Figure 2 and Fig. 3 show experimental values of the relative yields of photoneutron reactions normalized to the yield of the reaction 82Se(γ,1n)81m+gSe (Table 3 contains exactly this). In the case of the photoneutron reactions, theoretical calculations and experimental results are in good agreement with each other. The experimental values of relative yields lie closer to the curves of TALYS and CMPR.

      Figure 2.  Relative yields of natSe(γ,1n) reactions as a function of bremsstrahlung end-point energy from the present work (solid rectangles), literature data [14] (open rectangles), and simulated values using the CMPR (solid lines) and TALYS code (dashed lines) based on monoenergetic photons.

      Figure 3.  Relative yields of natSe(γ,1p) reactions as a function of bremsstrahlung end-point energy from the present work (solid rectangles), literature data [14] (open rectangles), and simulated values using the CMPR (solid line) and TALYS code (dashed line) based on monoenergetic photons.

      Reaction Eγmax Yrel/% YrelTALYS/% YrelCMPR/%
      74Se(γ, n)73gSe 13 MeV 0.16 ± 0.02 0.01
      14 MeV 0.26 ± 0.06 0.04
      15 MeV 0.13 ± 0.05 0.10
      16 MeV 0.12 ± 0.03 0.17
      17 MeV 0.39 ± 0.08 0.25
      18 MeV 0.47 ± 0.09 0.33
      19 MeV 0.52 ± 0.10 0.43
      20 MeV 0.32 ± 0.06
      0.35 ± 0.03 [14]
      0.52
      21 MeV 0.54 ± 0.14 0.59
      22 MeV 0.79 ± 0.13 0.65
      23 MeV 0.68 ± 0.17 0.70
      74Se(γ, n)73mSe 13 MeV 0.20 ± 0.01 0.53
      14 MeV 1.25 ± 0.19 1.54
      15 MeV 1.93 ± 0.33 2.39
      16 MeV 2.56 ± 0.46 3.02
      17 MeV 2.03 ± 0.27 3.55
      18 MeV 2.22 ± 0.26 4.16
      19 MeV 4.06 ± 0.51 4.79
      20 MeV 3.87 ± 0.46
      4.08 ± 0.53 [14]
      5.35
      21 MeV 4.60 ± 0.99 5.79
      22 MeV 4.71 ± 0.60 6.12
      23 MeV 5.92 ± 1.26 6.34
      74Se(γ, n)73m+gSe 13 MeV 0.37 ± 0.05 0.54 1.03
      14 MeV 1.51 ± 0.22 1.58 2.75
      15 MeV 2.06 ± 0.49 2.49 4.10
      16 MeV 2.67 ± 0.53 3.19 4.89
      17 MeV 2.42 ± 0.350 3.79 5.15
      18 MeV 2.68 ± 0.39 4.49 5.38
      19 MeV 4.58 ± 0.67 5.22 5.70
      20 MeV 4.19 ± 0.61
      4.43 ± 0.45 [14]
      5.86 6.05
      21 MeV 5.15 ± 0.75 6.39 6.35
      22 MeV 5.51 ± 0.58 6.78 6.57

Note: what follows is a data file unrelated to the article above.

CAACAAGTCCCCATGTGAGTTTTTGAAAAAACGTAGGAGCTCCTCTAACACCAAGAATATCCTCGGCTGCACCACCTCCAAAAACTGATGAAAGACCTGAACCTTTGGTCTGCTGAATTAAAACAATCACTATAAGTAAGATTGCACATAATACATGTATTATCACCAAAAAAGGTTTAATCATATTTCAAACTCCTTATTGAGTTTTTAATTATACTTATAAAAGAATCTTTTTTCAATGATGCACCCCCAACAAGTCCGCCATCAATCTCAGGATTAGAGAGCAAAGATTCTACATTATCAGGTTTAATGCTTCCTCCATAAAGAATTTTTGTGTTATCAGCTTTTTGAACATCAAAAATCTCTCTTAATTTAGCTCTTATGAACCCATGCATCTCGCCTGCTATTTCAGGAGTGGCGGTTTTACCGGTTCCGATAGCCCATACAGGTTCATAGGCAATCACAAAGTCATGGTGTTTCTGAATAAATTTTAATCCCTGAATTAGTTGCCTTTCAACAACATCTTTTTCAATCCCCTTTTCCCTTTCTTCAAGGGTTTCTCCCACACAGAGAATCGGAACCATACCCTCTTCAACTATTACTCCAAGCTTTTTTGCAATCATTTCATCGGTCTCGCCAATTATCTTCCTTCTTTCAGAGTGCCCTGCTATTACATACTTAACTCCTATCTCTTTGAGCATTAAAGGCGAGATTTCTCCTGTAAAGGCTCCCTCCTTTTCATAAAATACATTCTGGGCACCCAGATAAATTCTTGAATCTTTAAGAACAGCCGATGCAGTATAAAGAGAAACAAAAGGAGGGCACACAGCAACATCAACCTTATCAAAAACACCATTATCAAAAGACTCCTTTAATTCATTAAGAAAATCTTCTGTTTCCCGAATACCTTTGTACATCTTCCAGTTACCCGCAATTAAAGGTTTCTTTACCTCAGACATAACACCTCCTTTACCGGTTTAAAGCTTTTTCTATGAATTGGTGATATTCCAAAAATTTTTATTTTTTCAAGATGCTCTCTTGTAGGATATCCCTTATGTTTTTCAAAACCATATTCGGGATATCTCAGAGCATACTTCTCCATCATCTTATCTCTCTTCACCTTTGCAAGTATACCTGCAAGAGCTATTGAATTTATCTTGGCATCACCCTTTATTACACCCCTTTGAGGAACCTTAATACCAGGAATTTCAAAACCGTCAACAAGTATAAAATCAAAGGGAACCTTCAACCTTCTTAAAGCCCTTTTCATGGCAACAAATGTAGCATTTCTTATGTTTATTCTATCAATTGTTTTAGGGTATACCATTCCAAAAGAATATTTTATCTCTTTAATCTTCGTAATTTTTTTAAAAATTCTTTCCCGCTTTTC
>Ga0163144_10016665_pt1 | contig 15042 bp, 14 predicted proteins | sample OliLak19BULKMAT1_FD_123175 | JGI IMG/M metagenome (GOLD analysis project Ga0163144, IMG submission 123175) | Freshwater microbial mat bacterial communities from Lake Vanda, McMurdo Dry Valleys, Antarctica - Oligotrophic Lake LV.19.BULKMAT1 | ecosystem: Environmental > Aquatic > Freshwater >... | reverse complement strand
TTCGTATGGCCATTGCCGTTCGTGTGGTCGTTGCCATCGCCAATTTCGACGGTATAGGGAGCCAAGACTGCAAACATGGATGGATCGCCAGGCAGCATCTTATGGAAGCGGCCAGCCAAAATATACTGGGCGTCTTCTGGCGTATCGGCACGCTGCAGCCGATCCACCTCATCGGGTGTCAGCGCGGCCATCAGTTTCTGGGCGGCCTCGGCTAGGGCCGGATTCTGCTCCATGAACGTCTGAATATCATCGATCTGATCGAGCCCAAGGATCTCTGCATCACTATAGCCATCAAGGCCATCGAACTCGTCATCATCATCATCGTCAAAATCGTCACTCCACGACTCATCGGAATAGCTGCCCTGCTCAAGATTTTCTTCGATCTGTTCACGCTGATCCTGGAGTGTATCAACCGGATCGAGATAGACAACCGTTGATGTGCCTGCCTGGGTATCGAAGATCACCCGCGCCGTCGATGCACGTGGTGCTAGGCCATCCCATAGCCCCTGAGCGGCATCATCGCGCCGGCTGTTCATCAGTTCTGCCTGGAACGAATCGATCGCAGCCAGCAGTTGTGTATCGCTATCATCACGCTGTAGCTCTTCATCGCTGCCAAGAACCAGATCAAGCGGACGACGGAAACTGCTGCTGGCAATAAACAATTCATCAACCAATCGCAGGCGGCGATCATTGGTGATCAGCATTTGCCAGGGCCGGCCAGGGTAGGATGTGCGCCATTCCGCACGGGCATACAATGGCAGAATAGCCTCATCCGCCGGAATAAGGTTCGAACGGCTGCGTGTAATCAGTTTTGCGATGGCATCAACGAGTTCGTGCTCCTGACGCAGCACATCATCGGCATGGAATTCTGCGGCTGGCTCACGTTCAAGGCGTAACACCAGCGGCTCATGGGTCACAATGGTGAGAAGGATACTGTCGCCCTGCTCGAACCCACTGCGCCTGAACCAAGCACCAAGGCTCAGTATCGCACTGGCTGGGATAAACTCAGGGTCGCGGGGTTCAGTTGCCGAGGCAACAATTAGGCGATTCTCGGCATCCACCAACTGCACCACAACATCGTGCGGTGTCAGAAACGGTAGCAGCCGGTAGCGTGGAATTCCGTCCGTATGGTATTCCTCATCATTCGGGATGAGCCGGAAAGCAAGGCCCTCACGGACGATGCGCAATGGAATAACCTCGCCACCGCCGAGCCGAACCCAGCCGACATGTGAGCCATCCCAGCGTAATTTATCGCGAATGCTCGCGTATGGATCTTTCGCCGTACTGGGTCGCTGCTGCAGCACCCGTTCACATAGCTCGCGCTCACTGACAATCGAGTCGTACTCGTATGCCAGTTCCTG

23 MeV 6.59 ± 0.96 7.04 6.71
      76Se(γ, n)75Se 12 MeV 3.60 ± 0.37 10.78 11.20
      13 MeV 20.73 ± 2.12 34.22 38.23
      14 MeV 41.38 ± 4.24 52.70 56.98
      15 MeV 61.73 ± 6.32 66.58 69.35
      16 MeV 59.20 ± 6.06 73.65 76.19
      17 MeV 80.70 ± 12.13 75.65 78.46
      Continued on next page

      Table 3.  Relative yields of natSe(γ,1n) reactions and comparison with theoretical results calculated on the basis of TALYS and CMPR.

      Figure 3 and Table 4 show the experimental values of the relative yields for the photoproton reactions on a natural mixture of selenium, in addition to the data computed with the use of the TALYS and CMPR codes. In the case of the 74Se(γ,1p) reaction, theoretical calculations and experimental results are in good agreement with each other. In the case of relative yields for photoproton reactions on the heavy selenium isotopes, the theoretical values calculated using the CMPR are much larger than the TALYS results. For photoproton reactions on the isotopes of 77Se, 78Se, and 80Se, the ratios of theoretical relative yields YrelCMPR/YrelTALYS with increasing energy increase in the ranges of 2−5, 3−11, and 11−23, respectively. The experimentally obtained results lie closer to the theoretical curve according to the CMPR code. Including isospin splitting in the CMPR allows describing experimental data on reactions with proton escape in the energy range from 10 to 23 MeV. At the energy region above 25 MeV, in addition to isospin splitting, quadrupole resonance, the overtone of the giant resonance, and the quasideuteron mechanism make a significant contribution to the cross sections [14].

      Reaction Eγmax Yrel/% YrelTALYS/% YrelCMPR/%
      74Se(γ, p)73As 12 MeV 0.55 ± 0.17 1.23 1.05
      13 MeV 1.72 ± 0.52 2.20 2.06
      14 MeV 2.83 ± 0.63 2.32 2.25
      15 MeV 2.31 ± 0.28 2.20 2.33
      16 MeV 2.69 ± 0.91 2.08 2.39
      17 MeV 2.47 ± 0.49 2.06 2.39
      18 MeV 2.19 ± 0.45 2.19 2.48
      19 MeV 5.05 ± 0.94 2.41 2.68
      20 MeV 4.10 ± 0.61
      2.89 ± 0.37 [14]
      2.64 2.97
      21 MeV 4.25 ± 0.58 2.83 3.30
      22 MeV 4.12 ± 1.18 2.98 3.60
      23 MeV 5.66 ± 0.87 3.09 3.83
      77Se(γ, p)76As 13 MeV 0.005 ± 0.001 0.0004 0.002
      14 MeV 0.05 ± 0.01 0.02 0.04
      15 MeV 0.21 ± 0.04 0.11 0.24
      16 MeV 0.38 ± 0.07 0.29 0.65
      17 MeV 0.52 ± 0.09 0.52 1.21
      18 MeV 0.65 ± 0.12 0.75 1.81
      19 MeV 1.76 ± 0.33 0.97 2.47
      20 MeV 2.05 ± 0.21
      1.62 ± 0.20 [14]
      1.18 3.29
      21 MeV 2.57 ± 0.27 1.36 4.29
      22 MeV 3.74 ± 0.39 1.52 5.46
      23 MeV 4.47 ± 0.47 1.65 6.67
      78Se(γ, p)77As 15 MeV 0.18 ± 0.03 0.29 0.32
      16 MeV 0.51 ± 0.07 0.56 1.29
      17 MeV 0.96 ± 0.13 0.76 2.90
      18 MeV 1.56 ± 0.22 0.93 4.94
      19 MeV 4.36 ± 0.73 1.12 7.37
      20 MeV 5.24 ± 0.63